Three weeks after the weekend of five Garth Brooks concerts, the community of Billings is still pumped about the event, and no less so than county and MetraPark administrators and staff, and the Metra Park Advisory Board.
“It was a great coupe for our community and Metra Park,” said President of the Board, Steve Solberg, adding that “overall there is happiness in the community about the concerts.”
Alex Tyson, an ad hoc member of the board representing Visit Billings and TBID, said that while the TBID (Tourism Business Improvement District), knew the event was going to be a success, they had no idea it was going to be as successful as it was. The TBID donated $50,000 to help bring the very popular and very famous county singer to Billings.
Metra Park Manager Bill Dutcher said that they have had nothing but positive comments, with fans and businesses expressing their appreciation. From every quarter the reports have come from businesses about record breaking days, just as there were records broken for Metra Park.
Of the 50,000 fans who attended the five concerts, 60.3 percent of the tickets were purchased by people who had zip codes other than Billings’ core zip codes of 590 or 591, which surely explains the booming business experienced by restaurants, bars, casino, motels, hotels, gas stations, and retailers.
The restaurants were so packed that the concert goers descended on stores like Costco seeking food and refreshments. Dutcher said that he received a call from the unsuspecting manager who said the crowds wiped them out. Some restaurants also reported running out of food.
Two different nights of the concerts had record breaking beer sales. More than 63,000 beers were sold during the five shows, said Ray Massie, Metra Park’s marketing director. Friday night and Saturday night were new records. Saturday broke the George Strait beer record from 1989 with 15,836 beers sold.
Beer sales for all five concerts grossed $700,000. Over $127,000 in food was sold.
Back to back shows tested the resources and resolve of Metra Park staff. But, they rose to the challenge. They moved traffic in and out of the parking lots quickly, and the “flow in and out of the arena” was smooth, said Solberg.
Staff discovered that they could move one crowd out of the arena and another in, cleaning and prepping for the change-over, in just over twenty minutes.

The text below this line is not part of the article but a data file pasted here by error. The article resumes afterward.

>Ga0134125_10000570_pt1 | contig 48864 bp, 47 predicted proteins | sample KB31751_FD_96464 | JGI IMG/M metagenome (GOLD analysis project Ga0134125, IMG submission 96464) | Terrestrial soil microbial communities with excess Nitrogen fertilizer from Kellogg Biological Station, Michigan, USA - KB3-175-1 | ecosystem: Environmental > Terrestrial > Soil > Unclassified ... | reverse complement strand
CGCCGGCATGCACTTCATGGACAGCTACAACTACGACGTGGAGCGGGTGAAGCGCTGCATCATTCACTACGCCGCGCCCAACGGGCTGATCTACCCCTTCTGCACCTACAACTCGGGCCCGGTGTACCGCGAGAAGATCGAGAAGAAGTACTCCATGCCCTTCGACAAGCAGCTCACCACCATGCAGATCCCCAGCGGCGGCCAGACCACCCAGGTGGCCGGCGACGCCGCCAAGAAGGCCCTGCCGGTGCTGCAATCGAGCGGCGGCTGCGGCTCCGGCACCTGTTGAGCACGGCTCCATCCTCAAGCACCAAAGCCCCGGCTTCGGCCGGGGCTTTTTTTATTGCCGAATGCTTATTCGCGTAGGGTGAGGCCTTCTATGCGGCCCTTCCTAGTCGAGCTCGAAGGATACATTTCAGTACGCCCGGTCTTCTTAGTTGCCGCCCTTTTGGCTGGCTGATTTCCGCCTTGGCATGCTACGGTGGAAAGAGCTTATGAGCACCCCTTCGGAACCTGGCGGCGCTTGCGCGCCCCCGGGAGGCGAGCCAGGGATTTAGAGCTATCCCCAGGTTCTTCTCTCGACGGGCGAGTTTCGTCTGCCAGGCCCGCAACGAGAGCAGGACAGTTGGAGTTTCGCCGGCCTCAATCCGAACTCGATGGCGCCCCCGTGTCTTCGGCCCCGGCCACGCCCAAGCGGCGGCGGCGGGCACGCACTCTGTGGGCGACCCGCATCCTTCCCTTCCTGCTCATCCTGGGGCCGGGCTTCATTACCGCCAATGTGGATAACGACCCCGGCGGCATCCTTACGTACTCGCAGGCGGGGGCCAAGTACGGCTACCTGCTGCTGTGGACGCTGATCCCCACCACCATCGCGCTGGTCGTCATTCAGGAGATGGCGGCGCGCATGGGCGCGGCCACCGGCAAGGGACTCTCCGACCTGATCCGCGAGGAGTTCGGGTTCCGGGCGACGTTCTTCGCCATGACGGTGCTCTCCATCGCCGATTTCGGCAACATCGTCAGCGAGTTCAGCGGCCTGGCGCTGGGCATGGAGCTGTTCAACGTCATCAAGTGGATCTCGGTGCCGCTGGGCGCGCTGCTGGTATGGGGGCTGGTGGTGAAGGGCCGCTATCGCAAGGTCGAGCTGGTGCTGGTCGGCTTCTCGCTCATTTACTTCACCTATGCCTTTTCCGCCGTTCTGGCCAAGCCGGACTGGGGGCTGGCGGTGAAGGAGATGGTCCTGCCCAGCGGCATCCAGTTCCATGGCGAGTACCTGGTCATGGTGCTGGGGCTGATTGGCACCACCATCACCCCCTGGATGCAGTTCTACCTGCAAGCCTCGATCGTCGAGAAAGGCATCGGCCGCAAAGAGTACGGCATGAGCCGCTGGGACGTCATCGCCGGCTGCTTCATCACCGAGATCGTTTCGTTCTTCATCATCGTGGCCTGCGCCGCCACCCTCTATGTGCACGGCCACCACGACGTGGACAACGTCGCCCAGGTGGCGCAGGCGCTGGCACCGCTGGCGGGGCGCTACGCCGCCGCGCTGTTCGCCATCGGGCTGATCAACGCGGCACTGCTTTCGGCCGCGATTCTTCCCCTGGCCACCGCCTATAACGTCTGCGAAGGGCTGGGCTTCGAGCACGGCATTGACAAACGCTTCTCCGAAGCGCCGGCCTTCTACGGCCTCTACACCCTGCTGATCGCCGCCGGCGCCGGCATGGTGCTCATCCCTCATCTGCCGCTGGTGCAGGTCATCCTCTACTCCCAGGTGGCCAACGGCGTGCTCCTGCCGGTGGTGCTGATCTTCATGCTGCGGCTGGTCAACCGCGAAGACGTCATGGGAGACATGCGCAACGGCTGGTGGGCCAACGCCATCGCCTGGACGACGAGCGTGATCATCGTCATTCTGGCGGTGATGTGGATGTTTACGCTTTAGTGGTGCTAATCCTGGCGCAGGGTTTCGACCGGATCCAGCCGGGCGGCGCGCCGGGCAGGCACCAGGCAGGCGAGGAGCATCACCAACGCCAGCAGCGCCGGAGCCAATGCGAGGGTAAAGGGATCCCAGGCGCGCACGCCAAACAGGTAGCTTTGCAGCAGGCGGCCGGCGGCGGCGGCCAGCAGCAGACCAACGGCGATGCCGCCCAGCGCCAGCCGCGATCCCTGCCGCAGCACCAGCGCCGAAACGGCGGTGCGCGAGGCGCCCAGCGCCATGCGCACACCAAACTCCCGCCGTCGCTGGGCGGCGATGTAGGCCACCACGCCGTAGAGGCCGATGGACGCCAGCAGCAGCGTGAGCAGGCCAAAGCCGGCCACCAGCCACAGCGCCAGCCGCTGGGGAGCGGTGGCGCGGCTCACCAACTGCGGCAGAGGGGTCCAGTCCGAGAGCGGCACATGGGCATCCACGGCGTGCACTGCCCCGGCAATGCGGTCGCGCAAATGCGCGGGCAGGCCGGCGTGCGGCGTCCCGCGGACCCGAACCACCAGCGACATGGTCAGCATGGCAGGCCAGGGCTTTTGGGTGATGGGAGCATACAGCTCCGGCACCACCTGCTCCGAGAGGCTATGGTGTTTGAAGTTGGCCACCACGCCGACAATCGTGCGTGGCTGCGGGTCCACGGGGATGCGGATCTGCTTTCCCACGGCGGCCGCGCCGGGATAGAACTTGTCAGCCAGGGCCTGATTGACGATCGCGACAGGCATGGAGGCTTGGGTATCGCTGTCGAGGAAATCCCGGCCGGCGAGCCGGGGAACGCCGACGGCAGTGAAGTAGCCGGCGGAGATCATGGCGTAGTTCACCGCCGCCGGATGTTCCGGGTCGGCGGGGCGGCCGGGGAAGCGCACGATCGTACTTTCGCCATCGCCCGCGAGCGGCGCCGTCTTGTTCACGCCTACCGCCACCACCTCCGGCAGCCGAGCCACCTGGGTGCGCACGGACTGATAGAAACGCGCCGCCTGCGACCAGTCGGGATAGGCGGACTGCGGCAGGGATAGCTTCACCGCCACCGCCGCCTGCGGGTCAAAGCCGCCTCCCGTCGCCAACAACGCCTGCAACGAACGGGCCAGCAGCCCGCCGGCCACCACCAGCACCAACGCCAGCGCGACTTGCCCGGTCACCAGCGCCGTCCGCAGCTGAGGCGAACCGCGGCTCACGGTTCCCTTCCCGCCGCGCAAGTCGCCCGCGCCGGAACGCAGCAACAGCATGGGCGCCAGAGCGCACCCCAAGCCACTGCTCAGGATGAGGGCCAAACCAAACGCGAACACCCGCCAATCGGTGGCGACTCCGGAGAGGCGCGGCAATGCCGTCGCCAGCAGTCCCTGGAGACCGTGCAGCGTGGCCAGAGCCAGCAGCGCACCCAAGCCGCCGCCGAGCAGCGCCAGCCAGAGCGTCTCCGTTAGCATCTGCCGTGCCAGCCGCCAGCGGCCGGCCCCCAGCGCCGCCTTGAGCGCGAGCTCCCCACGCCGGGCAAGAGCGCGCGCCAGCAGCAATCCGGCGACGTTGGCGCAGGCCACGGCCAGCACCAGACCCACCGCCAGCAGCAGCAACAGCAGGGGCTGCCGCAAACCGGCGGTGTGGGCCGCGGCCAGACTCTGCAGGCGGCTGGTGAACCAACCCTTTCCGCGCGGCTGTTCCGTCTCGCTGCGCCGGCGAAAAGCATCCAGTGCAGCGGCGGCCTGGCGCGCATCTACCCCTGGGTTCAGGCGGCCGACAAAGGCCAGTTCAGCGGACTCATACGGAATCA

Assistant Manager Sue DeVries reported that their testing of the waters of providing some paid parking was very successful. Much of its success, said Board Member Jeff Muri, was because of the advance and thorough information that Metra Park staff got out to the public.
DeVries said that they expanded paid parking at the request of patrons who wanted some security that they would have parking. It was especially helpful for out-of-town people who wanted some guarantees about what they would encounter or had small groups they were organizing. About 30 or 40 percent involved patrons with some level if disability.
“People appreciated the opportunity to purchase guaranteed parking,” said DeVries.
Solberg said that they are likely to look closely at providing more paid parking in the future.
Muri said that paid parking is a benefit all around, “without offending anybody it will be a good thing. . . We are always going to have free parking but this gives an option.” He noted that most venues do charge for parking. He said “if you go to a Cats or Griz game, all parking is paid, and you still have to walk a mile.”
The paid parking netted Metra Park $33,000 it would not otherwise have had.
Being able to increase opportunities for funding will be important for Metra Park in the future, said County Commissioner John Ostlund. In the past the county has been able to backfill Metra Park, but as the county is dealing with budgets squeezed by major capital needs and needs to provide additional courts, that opportunity no longer exists, he said.
A point of public misunderstanding is that a hugely successful event like Garth Brook’s concerts is not a huge revenue generator for the county-owned facility. Garth Brooks handled all ticket sales. In fact, Metra Park would have lost money on the Garth Brooks event without pockets of auxiliary sales and the subsidized support of the co-promote fund that comes as a percentage of beer sales, and the donation from TBID.
According to Massie, show expenses were $441,000. $236,000 of those costs were covered by Metra Park’s share of ticket revenue, and the balance of $205,000 came from co-promote funds and fees. Among the expenses that Metra Park must cover are things like ambulance services, security, stagehands, cleaning, toilet rental, candle stick cones, electronic sign rental, fire extinguishers, golf carts, phones, generator fuel, and parking expenses.
The only revenue Metra Park will earn comes from their percentage of concession, food and beer sales, final numbers for which were not yet available.
The Capital fund gained $170,000 from ticket sales, which was a welcomed addition to a CIP balance of $441,000.
“We could not have had an event of this magnitude without the help of our partners. Visit Billings, media partners, City of Billings, Yellowstone County Sheriff’s Department, MDT, and the Montana Highway Patrol — all played major roles in helping make this event happen,” said Massie.
Most interestingly – while hosting 50,000 people over a weekend had law enforcement expecting an uptick in crime, there was actually a substantial decline, according Justice of Peace David Carter.